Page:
The White House also views Russian disinformation differently, sources said, than for instance, the spread of vaccine misinformation, which was killing Americans and pushed Biden to fight social media companies, albeit briefly.
In this instance, the State Department, the Department of Homeland Security (DHS) and the FBI are working with the NSC to stop Moscow from peddling false narratives about Ukraine, the sources said.
The State Department’s Global Engagement Center (GEC) has been sharing information with U.S. agencies and foreign governments about Russian disinformation on social media, news outlets, and Russian proxy websites, a State Department official told Reuters.
GEC has been in regular contact with social media companies, “who have updated the department on their actions to cease monetizing sanctioned Russian individuals on their platforms,” the official said.
While GEC does not request the removal or labeling of content it shares its analyses with the platforms to identify and counter Russian disinformation.
So far, the approach has been effective in the United States and Europe, experts say, but not in Russia where the Kremlin has tight control over the media.
“Russian propaganda did not quite take off inside the United States in this instance…because of some of the work the Biden administration has been doing,” said Larissa Doroshenko, a researcher at Northeastern University.
But, she added, “it wasn’t as effective in Russia obviously because of how thick the propaganda from the Kremlin is.”
The situation highlights the asymmetric battle democratic governments face against autocracies in information wars. Beijing and the Kremlin regularly demand local news and social media companies censor information they consider critical of the government, or that runs contrary to the official point of view.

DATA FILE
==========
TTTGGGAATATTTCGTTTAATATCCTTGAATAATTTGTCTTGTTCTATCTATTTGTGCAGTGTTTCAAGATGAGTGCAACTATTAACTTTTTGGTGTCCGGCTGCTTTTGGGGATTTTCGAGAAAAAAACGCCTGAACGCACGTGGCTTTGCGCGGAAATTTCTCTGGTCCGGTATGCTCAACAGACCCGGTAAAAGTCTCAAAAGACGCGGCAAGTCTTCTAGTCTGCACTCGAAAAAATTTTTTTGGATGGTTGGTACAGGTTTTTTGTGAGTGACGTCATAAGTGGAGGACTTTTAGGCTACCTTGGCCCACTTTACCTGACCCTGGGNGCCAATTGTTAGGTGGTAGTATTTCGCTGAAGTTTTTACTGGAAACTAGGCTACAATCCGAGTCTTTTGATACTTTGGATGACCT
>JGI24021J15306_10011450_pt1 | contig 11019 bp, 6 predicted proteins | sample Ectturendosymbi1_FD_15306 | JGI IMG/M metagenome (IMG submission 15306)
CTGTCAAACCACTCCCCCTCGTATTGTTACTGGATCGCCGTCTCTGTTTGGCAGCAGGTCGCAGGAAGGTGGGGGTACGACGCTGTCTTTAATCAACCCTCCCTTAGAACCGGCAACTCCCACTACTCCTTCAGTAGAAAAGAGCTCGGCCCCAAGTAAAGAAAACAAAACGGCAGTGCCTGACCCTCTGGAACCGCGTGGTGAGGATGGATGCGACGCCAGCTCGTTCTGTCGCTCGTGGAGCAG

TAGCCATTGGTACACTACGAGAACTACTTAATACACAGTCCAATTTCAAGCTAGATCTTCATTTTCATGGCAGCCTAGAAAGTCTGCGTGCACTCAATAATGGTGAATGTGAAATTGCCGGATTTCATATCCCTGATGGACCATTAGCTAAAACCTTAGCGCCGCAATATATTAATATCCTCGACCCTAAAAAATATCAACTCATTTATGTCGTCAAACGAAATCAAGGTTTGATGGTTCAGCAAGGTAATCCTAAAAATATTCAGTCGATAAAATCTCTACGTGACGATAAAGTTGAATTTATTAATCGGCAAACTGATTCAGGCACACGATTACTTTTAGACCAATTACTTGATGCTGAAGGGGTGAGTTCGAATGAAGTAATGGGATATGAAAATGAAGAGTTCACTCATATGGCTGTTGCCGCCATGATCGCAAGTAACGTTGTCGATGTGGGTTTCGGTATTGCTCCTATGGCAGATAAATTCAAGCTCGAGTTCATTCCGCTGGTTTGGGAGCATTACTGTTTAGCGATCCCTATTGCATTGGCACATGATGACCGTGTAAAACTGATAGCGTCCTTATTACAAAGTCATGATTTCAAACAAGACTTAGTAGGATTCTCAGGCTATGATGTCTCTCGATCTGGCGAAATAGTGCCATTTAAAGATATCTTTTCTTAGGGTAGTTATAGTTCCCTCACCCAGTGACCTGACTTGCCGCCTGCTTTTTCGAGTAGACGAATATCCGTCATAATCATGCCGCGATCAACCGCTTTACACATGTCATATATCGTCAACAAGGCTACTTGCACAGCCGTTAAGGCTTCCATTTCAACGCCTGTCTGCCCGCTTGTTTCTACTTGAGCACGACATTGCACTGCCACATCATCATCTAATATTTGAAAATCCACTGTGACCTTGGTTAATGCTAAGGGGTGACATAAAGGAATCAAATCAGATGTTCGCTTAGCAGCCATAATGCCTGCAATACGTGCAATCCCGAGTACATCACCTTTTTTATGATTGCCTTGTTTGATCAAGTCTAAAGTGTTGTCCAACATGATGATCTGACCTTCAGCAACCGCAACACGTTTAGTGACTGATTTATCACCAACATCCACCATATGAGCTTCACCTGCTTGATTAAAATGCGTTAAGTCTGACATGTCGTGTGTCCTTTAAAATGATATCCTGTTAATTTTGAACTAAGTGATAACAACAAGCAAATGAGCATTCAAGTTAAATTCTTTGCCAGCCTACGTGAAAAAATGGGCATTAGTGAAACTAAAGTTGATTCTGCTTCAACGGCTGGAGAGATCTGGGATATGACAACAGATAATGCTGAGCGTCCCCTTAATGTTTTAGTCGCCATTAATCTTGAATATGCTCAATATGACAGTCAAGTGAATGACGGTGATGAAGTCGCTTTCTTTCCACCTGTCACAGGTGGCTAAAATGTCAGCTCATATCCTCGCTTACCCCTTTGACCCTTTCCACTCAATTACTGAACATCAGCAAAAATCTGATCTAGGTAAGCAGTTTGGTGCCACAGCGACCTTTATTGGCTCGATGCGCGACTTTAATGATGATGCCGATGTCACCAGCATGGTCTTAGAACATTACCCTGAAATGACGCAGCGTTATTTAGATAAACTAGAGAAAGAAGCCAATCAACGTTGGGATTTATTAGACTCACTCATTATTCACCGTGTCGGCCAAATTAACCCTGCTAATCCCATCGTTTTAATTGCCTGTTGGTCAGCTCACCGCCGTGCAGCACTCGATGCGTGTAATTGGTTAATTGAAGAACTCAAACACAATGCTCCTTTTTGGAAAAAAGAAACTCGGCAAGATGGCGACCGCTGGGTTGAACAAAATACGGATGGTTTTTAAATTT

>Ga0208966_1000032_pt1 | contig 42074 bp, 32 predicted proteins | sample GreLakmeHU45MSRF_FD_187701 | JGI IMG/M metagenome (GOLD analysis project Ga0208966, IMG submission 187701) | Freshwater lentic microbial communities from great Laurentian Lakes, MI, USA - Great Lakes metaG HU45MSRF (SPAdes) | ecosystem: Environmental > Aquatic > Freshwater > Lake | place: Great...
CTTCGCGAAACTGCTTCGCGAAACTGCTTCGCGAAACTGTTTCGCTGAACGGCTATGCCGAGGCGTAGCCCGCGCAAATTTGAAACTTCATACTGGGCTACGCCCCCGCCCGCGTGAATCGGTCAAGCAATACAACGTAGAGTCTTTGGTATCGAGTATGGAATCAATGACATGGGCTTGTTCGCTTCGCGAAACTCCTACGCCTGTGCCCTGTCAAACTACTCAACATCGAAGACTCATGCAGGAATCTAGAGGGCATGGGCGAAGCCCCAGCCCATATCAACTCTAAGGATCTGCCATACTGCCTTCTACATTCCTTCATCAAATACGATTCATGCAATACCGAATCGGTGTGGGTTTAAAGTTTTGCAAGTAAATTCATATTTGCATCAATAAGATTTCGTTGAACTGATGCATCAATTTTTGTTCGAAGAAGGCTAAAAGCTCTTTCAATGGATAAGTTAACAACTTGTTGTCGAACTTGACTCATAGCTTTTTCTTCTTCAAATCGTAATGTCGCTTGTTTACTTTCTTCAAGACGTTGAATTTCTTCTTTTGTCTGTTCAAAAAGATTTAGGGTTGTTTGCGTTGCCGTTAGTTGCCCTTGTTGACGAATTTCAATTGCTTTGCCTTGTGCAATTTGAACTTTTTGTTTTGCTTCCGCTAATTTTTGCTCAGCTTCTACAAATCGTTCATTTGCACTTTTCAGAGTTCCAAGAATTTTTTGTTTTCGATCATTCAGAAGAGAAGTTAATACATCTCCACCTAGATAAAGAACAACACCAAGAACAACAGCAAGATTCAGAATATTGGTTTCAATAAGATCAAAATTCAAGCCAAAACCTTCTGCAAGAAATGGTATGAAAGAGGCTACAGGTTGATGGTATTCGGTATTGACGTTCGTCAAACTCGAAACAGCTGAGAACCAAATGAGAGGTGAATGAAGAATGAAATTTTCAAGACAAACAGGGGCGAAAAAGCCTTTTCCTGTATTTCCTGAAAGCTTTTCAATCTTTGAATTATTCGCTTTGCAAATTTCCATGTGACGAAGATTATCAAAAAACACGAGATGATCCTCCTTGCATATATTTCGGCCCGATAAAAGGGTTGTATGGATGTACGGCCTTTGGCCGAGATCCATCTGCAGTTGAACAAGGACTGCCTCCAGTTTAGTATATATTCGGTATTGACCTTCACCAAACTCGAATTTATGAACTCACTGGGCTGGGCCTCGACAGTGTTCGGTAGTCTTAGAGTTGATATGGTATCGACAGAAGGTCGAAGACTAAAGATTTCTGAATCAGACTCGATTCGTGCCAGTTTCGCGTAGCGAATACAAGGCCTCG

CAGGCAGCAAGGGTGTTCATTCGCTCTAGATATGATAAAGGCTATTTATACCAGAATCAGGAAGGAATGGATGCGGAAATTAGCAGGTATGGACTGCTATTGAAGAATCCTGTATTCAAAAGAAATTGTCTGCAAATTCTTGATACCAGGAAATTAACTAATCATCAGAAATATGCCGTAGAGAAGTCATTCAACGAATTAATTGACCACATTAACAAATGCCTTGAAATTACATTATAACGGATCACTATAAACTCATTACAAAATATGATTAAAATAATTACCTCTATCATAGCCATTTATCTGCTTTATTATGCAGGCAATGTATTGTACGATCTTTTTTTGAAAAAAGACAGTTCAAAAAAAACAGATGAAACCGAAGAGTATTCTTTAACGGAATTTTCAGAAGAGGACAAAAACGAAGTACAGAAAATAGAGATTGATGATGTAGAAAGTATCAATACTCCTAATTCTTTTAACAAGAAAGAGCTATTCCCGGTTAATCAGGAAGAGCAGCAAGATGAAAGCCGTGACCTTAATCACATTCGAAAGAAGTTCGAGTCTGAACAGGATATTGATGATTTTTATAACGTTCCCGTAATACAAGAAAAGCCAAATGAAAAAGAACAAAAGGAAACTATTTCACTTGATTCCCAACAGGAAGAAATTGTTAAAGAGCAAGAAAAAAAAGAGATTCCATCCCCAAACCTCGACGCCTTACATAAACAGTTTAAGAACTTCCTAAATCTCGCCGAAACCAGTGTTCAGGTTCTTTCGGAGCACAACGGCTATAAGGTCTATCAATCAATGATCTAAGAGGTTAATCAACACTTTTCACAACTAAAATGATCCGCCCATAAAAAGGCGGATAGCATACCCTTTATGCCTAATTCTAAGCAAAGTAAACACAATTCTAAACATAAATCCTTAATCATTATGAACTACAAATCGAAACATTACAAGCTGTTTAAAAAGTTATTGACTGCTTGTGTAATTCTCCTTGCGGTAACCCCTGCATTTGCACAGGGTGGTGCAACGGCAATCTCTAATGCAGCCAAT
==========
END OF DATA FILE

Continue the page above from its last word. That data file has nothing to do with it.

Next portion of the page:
Last month, the United States alleged Russia has been preparing to fabricate a pretext for an invasion of Ukraine by creating a very graphic propaganda video that would depict a fake attack by Ukraine against Russia.
That video has not surfaced, because, U.S. officials believe, they pre-empted it.
The Kremlin and pro-Moscow news outlets have accused Kiev on television and social media of carrying out bombings and other non-existent attacks and warned of an alleged attempt by Ukrainian saboteurs to blow up a chemical storage facility in eastern Ukraine.
Russian reports accuse Ukraine of plotting a genocide against ethnic Russians and the United States of using proxy forces to plot a chemical attack – examples Biden called “outlandish and baseless claims” in a Feb. 22 speech.
The proactive U.S. moves represent an advance from 2016 when officials in the Obama administration, some of whom now work for Biden, and U.S. intelligence agencies failed to identify and stop Russia from launching a disinformation campaign and interfering with the U.S. elections.
Back then, Russian trolls used a large network of fake accounts to spread incendiary political content to millions of Americans, took advantage of existing divisions in American society and sowed doubt about the election process.
Reporting by Nandita Bose in Washington; Additional reporting by Simon Lewis and Elizabeth Culliford, Editing by Heather Timmons and Alistair Bell